you risk OVER STEER
and handling problems
as well as changing the geometry of your alignment
max pressure is the max pressure that the tire can handle
ALWAYS follow the AUTO manufatures recommended pressure
anything other than that is DANGERIOUS
jeff get some certification
u advice KILLS
canada has the best tecks
You're correct. I misread the post.
He should look in his glove comparment. Often, there is a sticker there. If
not, there should be info in the owner's manual (you might be able to
download it at www.ford.com) or buy one from your dealer.
There is a caveate on using the door sticker. There are a lot of Explorers
out there with 26 psi front and rear marked on the sticker. IIRC, updated
pressure spec is 30 psi.... in the interest of reducing rolling resistance,
the operating (cold) pressure can be raised.... I ran my Ex (a 92) at 35 psi
for the entire time I had it with no drivability or handling concerns.
On Fri, 18 Mar 2005 00:18:14 GMT, firstname.lastname@example.org wrote:
The gopher sticks it's head up from the snow & vomit's some more
inaccurate drivel: BUT !
Auto Manufacturers recommended pressure is always a compromise between
ride, economy, handling, OEM tire dynamics and Safety. (Though
Firestone and Ford may disagree on that issue).
Inflation levels are based upon requirements. Fast driving in hot
climates require higher pressures than slow driving in cold climates.
Off road conditions require (in some circumstances) even lower
pressures. Add to that tire age, tire manufacturing specifications
and driving style & you've got an idea of how dynamic the whole
IF economy is key, higher pressure, if Ride? Lower pressure, if
handling specific to each tire & the road surface it's traveling on.
Manufacturers spec is a good starting point. Sidewall max is fine.
Years ago when the older tires would flat spot over the winter we'd
run them up to 60 PSI and run them for a few days (not idea but helped
them last another season).
Like with anything else, what do you need the tire to do? what's it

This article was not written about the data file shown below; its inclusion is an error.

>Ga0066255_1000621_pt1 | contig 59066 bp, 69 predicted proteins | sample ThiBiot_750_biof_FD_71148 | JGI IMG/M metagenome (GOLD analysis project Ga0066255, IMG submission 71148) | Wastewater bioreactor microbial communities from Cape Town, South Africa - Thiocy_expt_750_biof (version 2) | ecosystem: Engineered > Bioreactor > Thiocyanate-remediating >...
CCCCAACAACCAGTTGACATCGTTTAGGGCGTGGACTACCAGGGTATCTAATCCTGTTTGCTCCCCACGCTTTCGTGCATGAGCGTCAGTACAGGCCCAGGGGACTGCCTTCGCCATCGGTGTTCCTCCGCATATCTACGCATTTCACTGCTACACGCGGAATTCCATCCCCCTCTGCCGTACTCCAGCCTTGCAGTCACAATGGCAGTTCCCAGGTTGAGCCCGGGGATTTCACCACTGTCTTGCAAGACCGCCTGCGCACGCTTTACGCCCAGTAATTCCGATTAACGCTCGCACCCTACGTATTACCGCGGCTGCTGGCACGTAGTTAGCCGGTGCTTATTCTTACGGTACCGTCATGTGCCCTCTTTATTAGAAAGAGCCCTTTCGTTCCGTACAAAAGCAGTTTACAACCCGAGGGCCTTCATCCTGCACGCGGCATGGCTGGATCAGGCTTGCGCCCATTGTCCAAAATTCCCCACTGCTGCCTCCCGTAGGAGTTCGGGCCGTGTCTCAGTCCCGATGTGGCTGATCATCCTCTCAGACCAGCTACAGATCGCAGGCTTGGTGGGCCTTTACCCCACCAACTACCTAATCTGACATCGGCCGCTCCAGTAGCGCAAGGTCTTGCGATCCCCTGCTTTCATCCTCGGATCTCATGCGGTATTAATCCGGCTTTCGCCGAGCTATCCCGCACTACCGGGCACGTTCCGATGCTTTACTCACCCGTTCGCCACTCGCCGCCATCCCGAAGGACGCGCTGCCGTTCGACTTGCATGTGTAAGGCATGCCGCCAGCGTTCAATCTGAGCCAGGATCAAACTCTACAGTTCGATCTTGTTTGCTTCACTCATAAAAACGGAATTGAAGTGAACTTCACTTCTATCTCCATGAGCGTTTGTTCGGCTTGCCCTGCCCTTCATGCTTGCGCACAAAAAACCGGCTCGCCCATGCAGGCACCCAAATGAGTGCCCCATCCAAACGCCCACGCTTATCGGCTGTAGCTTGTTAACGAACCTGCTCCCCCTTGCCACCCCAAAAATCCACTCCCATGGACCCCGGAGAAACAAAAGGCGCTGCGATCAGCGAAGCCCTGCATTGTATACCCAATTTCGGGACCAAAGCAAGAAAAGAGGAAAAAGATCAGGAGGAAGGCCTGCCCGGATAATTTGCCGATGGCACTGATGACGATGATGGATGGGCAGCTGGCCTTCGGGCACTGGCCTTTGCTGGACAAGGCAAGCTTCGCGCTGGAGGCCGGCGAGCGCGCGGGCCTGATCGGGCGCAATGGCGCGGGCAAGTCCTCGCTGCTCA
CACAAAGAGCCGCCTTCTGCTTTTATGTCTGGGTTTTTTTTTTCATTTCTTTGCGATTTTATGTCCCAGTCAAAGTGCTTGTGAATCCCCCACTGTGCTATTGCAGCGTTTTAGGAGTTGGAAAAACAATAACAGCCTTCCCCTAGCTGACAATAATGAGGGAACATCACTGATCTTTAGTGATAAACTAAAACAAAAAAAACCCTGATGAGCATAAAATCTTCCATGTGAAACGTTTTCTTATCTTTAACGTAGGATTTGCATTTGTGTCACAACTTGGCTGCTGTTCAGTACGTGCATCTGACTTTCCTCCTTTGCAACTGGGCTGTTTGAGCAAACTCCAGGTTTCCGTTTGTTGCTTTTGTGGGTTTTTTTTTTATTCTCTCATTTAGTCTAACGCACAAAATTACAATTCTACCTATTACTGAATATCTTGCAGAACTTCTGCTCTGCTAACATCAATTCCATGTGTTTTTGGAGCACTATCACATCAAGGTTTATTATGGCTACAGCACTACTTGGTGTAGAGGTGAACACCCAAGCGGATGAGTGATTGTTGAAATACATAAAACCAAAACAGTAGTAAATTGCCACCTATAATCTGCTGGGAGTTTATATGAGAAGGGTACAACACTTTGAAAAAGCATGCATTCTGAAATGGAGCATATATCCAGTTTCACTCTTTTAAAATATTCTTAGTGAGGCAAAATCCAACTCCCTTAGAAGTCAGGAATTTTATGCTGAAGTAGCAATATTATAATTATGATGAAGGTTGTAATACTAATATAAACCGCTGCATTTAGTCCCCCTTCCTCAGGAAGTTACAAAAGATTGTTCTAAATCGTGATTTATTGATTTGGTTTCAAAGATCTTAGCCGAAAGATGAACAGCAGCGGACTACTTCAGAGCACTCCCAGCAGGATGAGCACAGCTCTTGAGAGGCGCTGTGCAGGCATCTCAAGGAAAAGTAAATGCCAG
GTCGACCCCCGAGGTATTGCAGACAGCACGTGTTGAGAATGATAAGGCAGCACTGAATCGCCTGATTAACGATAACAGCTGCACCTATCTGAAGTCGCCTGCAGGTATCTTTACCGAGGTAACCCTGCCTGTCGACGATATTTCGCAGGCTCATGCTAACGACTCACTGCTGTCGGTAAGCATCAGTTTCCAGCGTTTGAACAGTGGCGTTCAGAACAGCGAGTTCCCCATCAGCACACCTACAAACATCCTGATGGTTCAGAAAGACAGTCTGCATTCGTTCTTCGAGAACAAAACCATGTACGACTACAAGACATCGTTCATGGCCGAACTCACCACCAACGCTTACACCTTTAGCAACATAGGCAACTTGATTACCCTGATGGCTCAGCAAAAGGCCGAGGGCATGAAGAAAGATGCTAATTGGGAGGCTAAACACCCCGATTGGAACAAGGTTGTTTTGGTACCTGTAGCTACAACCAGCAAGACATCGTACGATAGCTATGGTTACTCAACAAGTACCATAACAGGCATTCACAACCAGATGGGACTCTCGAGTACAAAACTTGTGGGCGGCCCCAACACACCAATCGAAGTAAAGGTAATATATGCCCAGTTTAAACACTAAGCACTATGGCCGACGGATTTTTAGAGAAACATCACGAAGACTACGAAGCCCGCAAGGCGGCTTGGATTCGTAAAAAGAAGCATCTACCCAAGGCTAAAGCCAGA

capable of? where are you going to use it? Based on that make your
Also.. Are you inflating with a Pure Nitrogen or a 78% mix with
who designed the car
ford or the tire guys
ford picked tires capible of certain specs
and what pressure does teck use to set alignment
what a tard
cars are built with UNDERSTEER in mind
next time you buy a van
some are not designed to be ambulances ETC
why is that
they are all f 450
what is the diffrence
also why do schoolbusses
police cars, ambulances
use RECOMMENDED SPECS as per FORD
On Fri, 18 Mar 2005 01:16:35 GMT, barney email@example.com wrote:
Who designs the tires? We are talking about tires here right?
Did Ford 'OK' the pressure recommendations with Firestone before the
Disastrous results? Ford tried to use Tire noise & under steer to
accommodate a substandard chassis design.
The pressure the vehicle will be run at. Assuming that the "teck" or
"tech" has enough of a clue to ask the operator. Alignment is
designed to be able to be adjusted to accommodate a multitude of
conditions. (including tire pressure). Some vehicles even allow for
spring loading adjustments to really fine tune the suspension.
(read a book or two, you might learn something). Yes MANY
conventional passenger vehicles are designed with Under steer in mind.
Other vehicles are designed with a Neutral or even over steer profile
depending upon the expected driver competence level. Under steer and
over steer can be radically affected by tire pressure as well (hence
the importance of answering the OP accurately, instead of blindly
flailing at the keyboard. Also vehicular loading can affect vehicle
dynamics, this can be mitigated with differentials in tire pressure.
Renault, Mercedes, GMC & Bedford make F450's?
Could you provide me with your source. I've yet to see a F450 Bedford
Ambulance. In fact I also believe that the Transit has never had the
classification F450 Perhaps it's a prairie thing...............
what is the difference with "____________" Looks like you're starting
a sentence here but...........
You're making a HUGE assumption there kid.
Some municipal authorities may follow manufacturers "guidelines"
Many don't. Maine & Nevada are likely to use differing pressures to
adapt to their unique environments.
If you doubt my viewpoint (and it's quite likely you do). Ask a few
rally teams what pressure they set their tires at, Then ask a few Indy
teams, then ask a few Nascar teams.
Then call up Ford & ask them how they arrive at the recommended
pressure guidelines. You might find the answer goes something like
this: "it is a compromise designed to match ride/handling dynamics
with the "average" driver" for our street vehicles.
NOTE: when you're making 1 million plus vehicles you design it for the
"common" good, not the individual ideal. That's up to the driver.
In this case the OP wanted to know what was ideal for his situation,
not what would be good for a crown Vic parked outside a grow-op in
See, we in the outside world do sometimes hear what people in Alberta
do when they're not living in their parents basements surfing the NG"s
or digging in the Tar fields.
Remember this; Jesus loves you, even though
everyone else thinks you're an as shole
Yes... I check all four tire pressures before adjusting them..... some
prefer softer tires for ride (look for underinfaltion wear).... some
occasionally haul heavy loads and require hgher pressures (look for
overinflation wear).... equalize the pressures side to side to avoid tire
height induced changes and the alignment is good to go.
Making unilateral changes to a vehicles tire pressure for no other reason
than "they don't match the sticker" can induce the wrath of the customer.
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